'Slab Pile' John Deere D Tractor


| January/February 1985



old tractor

6818 S. Elizabeth Street Littleton, Colorado. 80122

The story on this tractor begins a few years ago. I needed a particu-power tool and heard that a local company sometimes has slightly imperfect units for sale at attractive prices. I called to confirm this and in the process talked with and eventually met Mr. Bud Anderson. When I picked up the tool Bud and I learned we had attended the University of Missouri at the same time in the late 1950's. We had not met while college students.

One thing led to another in our conversation and sooner or later Bud learned of my tractor collecting hobby. He recalled seeing an old tractor deep in the mountains several years ago while deer hunting in the National Forest. He didn't know its make but it had obviously been abandoned many years ago in a sawmill site.

My curiosity about bested me at this bit of information, but it was not until the summer of 1982 when Bud and I found a Saturday free to do some reconnaissance. Bud mentally dusted off the route to the site since it had been 10 years or so since he hunted the area. With Bud's recollection, a USGS map and a jeep, we ventured out. I listened carefully to rancher's names and tried to make mental note of landmarks as we drove from easy going into increasingly difficult conditions. These mental notes would be useful should I later need to re-trace the route alone on a rescue mission for the as yet unknown tractor.

Bud related an intriguing tale, as we drove, of how the largest land owner in the area had purchased a ranch from Bud's rancher friend - the ranch Bud had hunted when he first saw the tractor. Bud spotted the relic as he swung off his friend's ranch onto forest land in pursuit of a particular trophy buck on one occasion. The new landowner had ramrodded an effort to close the public road through his and other rancher's property a few years back. The controversy even came to the brandishing of firearms before the matter was calmed somewhat in court! With this bit of exciting history in mind we progressed with a bit of trepidation across several ranches and associated property lines into the area along that road, opening and closing some eight cattle gates as we drove. The open alpine grassy meadows quickly gave way to rocky out-croppings and cedars, then the heavy forests of aspen and pine closed 'round us.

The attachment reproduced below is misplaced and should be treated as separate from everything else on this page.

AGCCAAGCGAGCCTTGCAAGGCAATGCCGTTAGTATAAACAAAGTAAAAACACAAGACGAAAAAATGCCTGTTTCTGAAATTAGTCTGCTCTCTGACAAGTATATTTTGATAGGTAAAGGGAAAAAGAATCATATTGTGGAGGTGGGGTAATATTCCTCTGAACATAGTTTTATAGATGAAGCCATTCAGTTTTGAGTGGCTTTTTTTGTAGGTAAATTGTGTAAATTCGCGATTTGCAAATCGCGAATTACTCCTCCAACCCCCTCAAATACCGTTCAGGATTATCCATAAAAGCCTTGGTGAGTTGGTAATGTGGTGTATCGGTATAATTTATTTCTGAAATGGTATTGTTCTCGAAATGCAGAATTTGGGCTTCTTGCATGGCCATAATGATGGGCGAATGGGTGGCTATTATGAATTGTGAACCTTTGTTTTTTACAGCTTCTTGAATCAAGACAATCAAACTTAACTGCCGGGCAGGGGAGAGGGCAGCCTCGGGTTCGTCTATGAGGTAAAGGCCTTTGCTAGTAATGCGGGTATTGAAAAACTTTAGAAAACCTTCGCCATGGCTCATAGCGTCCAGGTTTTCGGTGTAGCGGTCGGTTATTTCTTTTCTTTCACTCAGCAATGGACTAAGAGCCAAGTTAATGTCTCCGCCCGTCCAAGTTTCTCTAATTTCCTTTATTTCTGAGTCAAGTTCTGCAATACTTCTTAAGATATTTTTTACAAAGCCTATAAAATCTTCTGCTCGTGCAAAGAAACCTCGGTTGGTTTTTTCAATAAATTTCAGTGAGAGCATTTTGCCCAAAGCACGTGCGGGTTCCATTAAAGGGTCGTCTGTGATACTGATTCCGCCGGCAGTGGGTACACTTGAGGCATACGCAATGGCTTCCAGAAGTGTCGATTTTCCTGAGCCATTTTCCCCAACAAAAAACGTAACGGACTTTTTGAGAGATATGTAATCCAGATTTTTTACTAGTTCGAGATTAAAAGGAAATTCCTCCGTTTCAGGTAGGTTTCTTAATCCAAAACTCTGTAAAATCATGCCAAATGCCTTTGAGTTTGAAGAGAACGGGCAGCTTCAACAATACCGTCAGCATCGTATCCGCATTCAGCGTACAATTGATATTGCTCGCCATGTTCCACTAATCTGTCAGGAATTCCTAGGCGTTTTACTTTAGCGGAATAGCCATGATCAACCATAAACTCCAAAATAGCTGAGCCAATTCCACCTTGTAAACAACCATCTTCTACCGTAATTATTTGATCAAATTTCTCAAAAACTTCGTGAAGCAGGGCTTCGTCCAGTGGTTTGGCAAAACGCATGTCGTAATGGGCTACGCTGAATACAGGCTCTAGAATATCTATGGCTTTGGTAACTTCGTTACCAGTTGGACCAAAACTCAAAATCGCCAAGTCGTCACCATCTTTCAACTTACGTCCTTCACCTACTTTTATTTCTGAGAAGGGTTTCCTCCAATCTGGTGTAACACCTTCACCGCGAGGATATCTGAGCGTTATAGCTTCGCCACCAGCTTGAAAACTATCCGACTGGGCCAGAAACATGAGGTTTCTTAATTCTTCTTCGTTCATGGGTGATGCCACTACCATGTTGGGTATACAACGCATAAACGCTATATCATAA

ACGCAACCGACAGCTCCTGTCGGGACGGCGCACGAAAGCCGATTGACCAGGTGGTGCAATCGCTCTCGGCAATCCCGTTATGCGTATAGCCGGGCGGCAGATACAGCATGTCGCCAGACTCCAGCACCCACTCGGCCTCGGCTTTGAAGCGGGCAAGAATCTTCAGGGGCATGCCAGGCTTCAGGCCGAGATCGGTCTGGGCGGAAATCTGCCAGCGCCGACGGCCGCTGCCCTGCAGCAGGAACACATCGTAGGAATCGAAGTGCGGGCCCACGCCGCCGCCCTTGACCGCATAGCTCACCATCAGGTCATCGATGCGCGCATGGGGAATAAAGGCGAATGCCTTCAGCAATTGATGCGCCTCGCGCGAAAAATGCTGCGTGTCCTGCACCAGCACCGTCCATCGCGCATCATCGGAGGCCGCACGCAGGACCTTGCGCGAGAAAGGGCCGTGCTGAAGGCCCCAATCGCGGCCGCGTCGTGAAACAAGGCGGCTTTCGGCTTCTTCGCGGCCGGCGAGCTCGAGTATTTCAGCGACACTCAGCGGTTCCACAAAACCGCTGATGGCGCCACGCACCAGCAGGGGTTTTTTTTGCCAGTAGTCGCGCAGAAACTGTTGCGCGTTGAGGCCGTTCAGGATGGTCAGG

The road diminished to a trail, then an aged logging path, then nothing. Reconnaissance trip changed to hike the last couple of miles. Bud reacquainted himself easily with the surroundings once we struck out from the jeep and recalled we would have to walk around a finger of mountain meadow belonging to the road-closing rancher. Public land areas are commonly penetrated in somewhat random fashion by finger-like slivers of privately held land. We had driven some distance into public land forested with the pines and aspen, but we had no idea whether our progress was being watched. Our nervous imaginations were working on us a bit, so we thought it best not to cross the private land. We would be needing to scout a route around the fenced meadow anyway, should the tractor be a 'keeper'.